SpaceShipTwo, Virgin Galactic’s supersonic spacecraft built for suborbital tourism, made its second rocket-powered spaceflight last week.
After a successful sound-barrier-smashing test flight, Virgin Galactic has released footage from a camera on its prize spaceship’s tail. The view, though not as extraordinary as the one that future ticketed passengers can expect to see as they float at the craft’s windows, is a white-knuckle-inducing one of a plume of fire and a distant desert below.
SpaceShipTwo, or SS2, Virgin Galactic’s supersonic spacecraft built for suborbital tourism, made its second rocket powered test flight and 29th free flight last week. The flight began at about 8 a.m. on Thursday, when the company’s WhiteKnightTwo carrier aircraft lifted off from the Mojave Air and Space Port, in the Southwestern US’s Mojave Desert, with SS2 in tow.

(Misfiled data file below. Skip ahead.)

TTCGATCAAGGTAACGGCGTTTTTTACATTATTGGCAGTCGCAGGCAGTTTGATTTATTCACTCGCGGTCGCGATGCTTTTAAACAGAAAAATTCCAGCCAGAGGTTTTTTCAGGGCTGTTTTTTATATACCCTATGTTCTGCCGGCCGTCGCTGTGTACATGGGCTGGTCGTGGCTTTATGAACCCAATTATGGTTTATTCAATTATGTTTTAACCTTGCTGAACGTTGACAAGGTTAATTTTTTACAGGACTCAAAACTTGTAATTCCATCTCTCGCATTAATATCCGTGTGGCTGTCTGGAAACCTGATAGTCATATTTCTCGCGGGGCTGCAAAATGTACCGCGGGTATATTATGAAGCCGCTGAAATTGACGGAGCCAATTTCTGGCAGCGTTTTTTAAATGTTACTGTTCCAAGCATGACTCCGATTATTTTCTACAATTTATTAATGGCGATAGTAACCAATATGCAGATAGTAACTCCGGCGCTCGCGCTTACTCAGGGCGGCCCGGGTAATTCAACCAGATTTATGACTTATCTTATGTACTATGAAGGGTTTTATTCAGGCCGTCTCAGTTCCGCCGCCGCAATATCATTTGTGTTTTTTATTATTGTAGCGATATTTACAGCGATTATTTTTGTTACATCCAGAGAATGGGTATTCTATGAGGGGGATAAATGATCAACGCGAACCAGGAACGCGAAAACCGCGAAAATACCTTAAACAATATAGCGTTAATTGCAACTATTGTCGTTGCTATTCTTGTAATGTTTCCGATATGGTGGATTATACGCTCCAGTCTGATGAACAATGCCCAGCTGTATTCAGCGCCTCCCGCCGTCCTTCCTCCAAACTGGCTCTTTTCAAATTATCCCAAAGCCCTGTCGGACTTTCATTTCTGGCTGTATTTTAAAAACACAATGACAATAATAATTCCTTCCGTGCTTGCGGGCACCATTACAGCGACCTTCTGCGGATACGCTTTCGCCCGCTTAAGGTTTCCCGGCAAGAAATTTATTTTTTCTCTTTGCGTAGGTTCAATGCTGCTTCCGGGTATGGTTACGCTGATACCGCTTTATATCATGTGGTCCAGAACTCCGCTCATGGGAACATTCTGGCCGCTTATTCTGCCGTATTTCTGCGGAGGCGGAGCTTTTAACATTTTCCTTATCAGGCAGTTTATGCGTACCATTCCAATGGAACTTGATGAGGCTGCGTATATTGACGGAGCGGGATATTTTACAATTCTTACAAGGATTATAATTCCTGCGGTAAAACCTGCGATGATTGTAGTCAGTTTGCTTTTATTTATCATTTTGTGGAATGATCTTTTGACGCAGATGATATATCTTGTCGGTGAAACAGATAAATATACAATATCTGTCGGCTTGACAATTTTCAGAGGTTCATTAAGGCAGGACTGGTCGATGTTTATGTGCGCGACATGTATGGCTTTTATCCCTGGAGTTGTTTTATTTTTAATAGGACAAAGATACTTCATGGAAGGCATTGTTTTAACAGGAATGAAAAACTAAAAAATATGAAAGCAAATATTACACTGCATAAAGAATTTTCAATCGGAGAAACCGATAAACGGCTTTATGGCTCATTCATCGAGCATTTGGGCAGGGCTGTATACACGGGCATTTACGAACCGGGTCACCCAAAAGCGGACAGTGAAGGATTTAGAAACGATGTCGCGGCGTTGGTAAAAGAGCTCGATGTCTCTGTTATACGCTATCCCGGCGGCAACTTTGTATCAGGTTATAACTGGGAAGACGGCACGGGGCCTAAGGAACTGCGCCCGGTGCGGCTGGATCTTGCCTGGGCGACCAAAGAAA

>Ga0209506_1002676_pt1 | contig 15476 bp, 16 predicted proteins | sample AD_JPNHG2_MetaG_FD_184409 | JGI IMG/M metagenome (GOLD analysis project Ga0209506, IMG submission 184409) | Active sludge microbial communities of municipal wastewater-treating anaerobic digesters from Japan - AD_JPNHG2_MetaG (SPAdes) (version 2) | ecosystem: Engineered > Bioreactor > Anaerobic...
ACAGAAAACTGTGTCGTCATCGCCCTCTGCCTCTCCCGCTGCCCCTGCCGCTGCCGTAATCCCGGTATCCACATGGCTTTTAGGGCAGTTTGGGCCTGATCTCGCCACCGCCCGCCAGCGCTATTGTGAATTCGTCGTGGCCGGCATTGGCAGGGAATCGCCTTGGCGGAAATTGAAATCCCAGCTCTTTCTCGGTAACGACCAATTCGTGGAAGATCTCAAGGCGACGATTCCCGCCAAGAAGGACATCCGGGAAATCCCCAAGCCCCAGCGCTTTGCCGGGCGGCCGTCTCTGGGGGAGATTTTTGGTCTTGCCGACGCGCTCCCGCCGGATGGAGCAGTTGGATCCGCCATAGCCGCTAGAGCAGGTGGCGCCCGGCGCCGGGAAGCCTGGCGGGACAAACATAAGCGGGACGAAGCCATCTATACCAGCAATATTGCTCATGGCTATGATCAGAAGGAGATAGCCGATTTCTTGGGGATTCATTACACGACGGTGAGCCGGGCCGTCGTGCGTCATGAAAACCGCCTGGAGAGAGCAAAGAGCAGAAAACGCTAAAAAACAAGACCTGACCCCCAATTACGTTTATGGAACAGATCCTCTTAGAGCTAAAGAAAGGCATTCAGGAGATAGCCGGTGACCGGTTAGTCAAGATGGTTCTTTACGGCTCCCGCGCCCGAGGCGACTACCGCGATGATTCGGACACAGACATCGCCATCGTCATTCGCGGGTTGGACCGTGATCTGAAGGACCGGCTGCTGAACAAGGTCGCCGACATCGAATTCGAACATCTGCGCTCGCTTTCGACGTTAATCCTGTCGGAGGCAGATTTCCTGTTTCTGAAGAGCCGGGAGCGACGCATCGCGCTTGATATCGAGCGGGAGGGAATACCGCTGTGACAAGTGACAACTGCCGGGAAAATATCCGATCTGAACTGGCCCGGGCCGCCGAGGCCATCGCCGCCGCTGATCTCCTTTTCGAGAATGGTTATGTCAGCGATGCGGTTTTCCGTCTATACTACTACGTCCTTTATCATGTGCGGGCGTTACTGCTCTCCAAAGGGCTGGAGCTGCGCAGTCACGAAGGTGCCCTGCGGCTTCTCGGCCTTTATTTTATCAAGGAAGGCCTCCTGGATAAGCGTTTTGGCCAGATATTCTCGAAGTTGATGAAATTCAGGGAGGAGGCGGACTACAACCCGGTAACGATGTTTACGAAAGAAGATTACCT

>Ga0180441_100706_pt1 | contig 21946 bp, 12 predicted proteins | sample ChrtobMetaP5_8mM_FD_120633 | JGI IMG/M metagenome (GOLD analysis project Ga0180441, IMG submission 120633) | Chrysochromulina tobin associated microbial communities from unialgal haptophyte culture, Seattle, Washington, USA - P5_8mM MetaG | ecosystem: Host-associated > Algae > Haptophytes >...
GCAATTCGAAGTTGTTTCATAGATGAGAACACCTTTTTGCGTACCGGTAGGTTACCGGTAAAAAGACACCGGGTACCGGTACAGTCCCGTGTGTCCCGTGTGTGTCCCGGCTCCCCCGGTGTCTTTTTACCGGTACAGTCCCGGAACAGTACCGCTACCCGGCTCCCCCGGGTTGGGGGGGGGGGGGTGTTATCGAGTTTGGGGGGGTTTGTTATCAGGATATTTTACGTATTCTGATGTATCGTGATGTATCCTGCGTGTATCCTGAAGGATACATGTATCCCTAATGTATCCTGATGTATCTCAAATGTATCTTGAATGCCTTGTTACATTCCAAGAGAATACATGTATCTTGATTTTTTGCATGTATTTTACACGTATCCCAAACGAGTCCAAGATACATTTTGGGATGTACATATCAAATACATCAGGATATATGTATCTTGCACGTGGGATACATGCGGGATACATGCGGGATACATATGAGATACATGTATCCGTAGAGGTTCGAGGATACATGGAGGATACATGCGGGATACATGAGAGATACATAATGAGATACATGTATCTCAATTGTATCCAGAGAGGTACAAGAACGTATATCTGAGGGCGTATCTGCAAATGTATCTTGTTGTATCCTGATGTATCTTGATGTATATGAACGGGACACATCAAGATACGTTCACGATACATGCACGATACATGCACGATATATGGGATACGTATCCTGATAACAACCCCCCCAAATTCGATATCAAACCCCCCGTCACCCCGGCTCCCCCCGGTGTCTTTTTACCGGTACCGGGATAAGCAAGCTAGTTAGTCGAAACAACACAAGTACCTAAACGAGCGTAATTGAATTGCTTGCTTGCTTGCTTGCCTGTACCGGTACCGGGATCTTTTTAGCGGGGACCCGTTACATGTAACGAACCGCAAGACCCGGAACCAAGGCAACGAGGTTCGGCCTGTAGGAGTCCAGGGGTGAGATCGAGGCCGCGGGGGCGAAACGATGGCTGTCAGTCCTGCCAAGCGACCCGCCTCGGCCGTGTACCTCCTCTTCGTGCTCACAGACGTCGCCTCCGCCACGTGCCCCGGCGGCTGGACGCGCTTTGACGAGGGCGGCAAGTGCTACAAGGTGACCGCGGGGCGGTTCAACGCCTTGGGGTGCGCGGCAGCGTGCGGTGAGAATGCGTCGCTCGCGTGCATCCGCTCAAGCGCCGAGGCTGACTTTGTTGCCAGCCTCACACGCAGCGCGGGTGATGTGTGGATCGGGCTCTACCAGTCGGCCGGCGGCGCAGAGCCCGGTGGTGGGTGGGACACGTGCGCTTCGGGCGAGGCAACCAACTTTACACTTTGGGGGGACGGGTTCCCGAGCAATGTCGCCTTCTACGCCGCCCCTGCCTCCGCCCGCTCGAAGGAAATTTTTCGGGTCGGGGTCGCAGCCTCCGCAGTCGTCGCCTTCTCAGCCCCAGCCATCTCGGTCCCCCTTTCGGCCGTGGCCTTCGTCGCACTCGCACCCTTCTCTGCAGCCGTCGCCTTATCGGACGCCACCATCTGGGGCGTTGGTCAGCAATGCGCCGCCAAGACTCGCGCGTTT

At an altitude of 46,000 feet, SS2 was released, like prey spared from an eagle’s claws, and pilots Mark Stucky and Clint Nichols ignited the rocket. For 20 seconds, the orange-black plume propelled the spaceship to 69,000 feet and to a maximum speed of Mach 1.43 – or supersonic speed, faster than the speed of sound. In the video, overlaid with audio from the craft’s cockpit, the two pilots’ voices strain in counting down the seconds of powered flight.
The mission then wrapped up with a test of the SS2’s feather system, a slowing mechanism designed to smoothly bring the craft back to Earth and a first for a rocket-powered flight. The total flight time was about 1 hour and 25 minutes.